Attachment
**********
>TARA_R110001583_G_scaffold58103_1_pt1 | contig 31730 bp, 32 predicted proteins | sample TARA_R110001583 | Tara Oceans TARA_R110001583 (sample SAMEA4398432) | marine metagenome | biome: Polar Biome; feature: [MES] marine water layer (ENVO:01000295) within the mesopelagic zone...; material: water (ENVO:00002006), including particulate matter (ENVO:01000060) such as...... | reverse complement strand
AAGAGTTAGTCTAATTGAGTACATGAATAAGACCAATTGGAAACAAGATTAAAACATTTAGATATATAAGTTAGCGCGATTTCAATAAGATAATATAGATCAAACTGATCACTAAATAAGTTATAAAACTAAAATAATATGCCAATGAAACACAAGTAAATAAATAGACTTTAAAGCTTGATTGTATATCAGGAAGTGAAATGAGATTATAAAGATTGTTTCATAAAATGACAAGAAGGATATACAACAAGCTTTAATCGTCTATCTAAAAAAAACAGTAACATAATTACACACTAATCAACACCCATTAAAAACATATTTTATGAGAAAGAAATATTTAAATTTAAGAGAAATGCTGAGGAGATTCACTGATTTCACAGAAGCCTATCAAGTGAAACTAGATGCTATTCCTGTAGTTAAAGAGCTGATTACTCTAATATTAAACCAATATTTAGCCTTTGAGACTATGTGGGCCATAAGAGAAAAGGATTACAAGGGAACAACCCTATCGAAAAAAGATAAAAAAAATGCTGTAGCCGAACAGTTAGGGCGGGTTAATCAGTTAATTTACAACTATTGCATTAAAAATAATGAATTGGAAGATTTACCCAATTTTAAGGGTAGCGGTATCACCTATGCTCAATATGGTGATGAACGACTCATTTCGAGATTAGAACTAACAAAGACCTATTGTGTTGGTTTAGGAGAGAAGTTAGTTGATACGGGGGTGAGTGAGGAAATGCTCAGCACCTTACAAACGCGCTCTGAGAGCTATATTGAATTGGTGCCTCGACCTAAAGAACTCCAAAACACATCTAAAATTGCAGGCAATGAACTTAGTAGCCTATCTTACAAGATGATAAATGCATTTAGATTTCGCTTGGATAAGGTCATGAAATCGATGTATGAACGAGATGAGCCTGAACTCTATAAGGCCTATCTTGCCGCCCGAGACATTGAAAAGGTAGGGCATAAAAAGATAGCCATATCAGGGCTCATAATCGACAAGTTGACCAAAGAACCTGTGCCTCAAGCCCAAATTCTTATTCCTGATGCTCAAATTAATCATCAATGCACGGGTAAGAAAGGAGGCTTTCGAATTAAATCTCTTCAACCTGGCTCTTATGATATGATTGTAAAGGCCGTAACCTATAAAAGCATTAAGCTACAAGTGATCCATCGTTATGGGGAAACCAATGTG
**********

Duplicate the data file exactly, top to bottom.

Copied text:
>TARA_R110001583_G_scaffold58103_1_pt1 | contig 31730 bp, 32 predicted proteins | sample TARA_R110001583 | Tara Oceans TARA_R110001583 (sample SAMEA4398432) | marine metagenome | biome: Polar Biome; feature: [MES] marine water layer (ENVO:01000295) within the mesopelagic zone...; material: water (ENVO:00002006), including particulate matter (ENVO:01000060) such as...... | reverse complement strand
AAGAGTTAGTCTAATTGAGTACATGAATAAGACCAATTGGAAACAAGATTAAAACATTTAGATATATAAGTTAGCGCGATTTCAATAAGATAATATAGATCAAACTGATCACTAAATAAGTTATAAAACTAAAATAATATGCCAATGAAACACAAGTAAATAAATAGACTTTAAAGCTTGATTGTATATCAGGAAGTGAAATGAGATTATAAAGATTGTTTCATAAAATGACAAGAAGGATATACAACAAGCTTTAATCGTCTATCTAAAAAAAACAGTAACATAATTACACACTAATCAACACCCATTAAAAACATATTTTATGAGAAAGAAATATTTAAATTTAAGAGAAATGCTGAGGAGATTCACTGATTTCACAGAAGCCTATCAAGTGAAACTAGATGCTATTCCTGTAGTTAAAGAGCTGATTACTCTAATATTAAACCAATATTTAGCCTTTGAGACTATGTGGGCCATAAGAGAAAAGGATTACAAGGGAACAACCCTATCGAAAAAAGATAAAAAAAATGCTGTAGCCGAACAGTTAGGGCGGGTTAATCAGTTAATTTACAACTATTGCATTAAAAATAATGAATTGGAAGATTTACCCAATTTTAAGGGTAGCGGTATCACCTATGCTCAATATGGTGATGAACGACTCATTTCGAGATTAGAACTAACAAAGACCTATTGTGTTGGTTTAGGAGAGAAGTTAGTTGATACGGGGGTGAGTGAGGAAATGCTCAGCACCTTACAAACGCGCTCTGAGAGCTATATTGAATTGGTGCCTCGACCTAAAGAACTCCAAAACACATCTAAAATTGCAGGCAATGAACTTAGTAGCCTATCTTACAAGATGATAAATGCATTTAGATTTCGCTTGGATAAGGTCATGAAATCGATGTATGAACGAGATGAGCCTGAACTCTATAAGGCCTATCTTGCCGCCCGAGACATTGAAAAGGTAGGGCATAAAAAGATAGCCATATCAGGGCTCATAATCGACAAGTTGACCAAAGAACCTGTGCCTCAAGCCCAAATTCTTATTCCTGATGCTCAAATTAATCATCAATGCACGGGTAAGAAAGGAGGCTTTCGAATTAAATCTCTTCAACCTGGCTCTTATGATATGATTGTAAAGGCCGTAACCTATAAAAGCATTAAGCTACAAGTGATCCATCGTTATGGGGAAACCAATGTG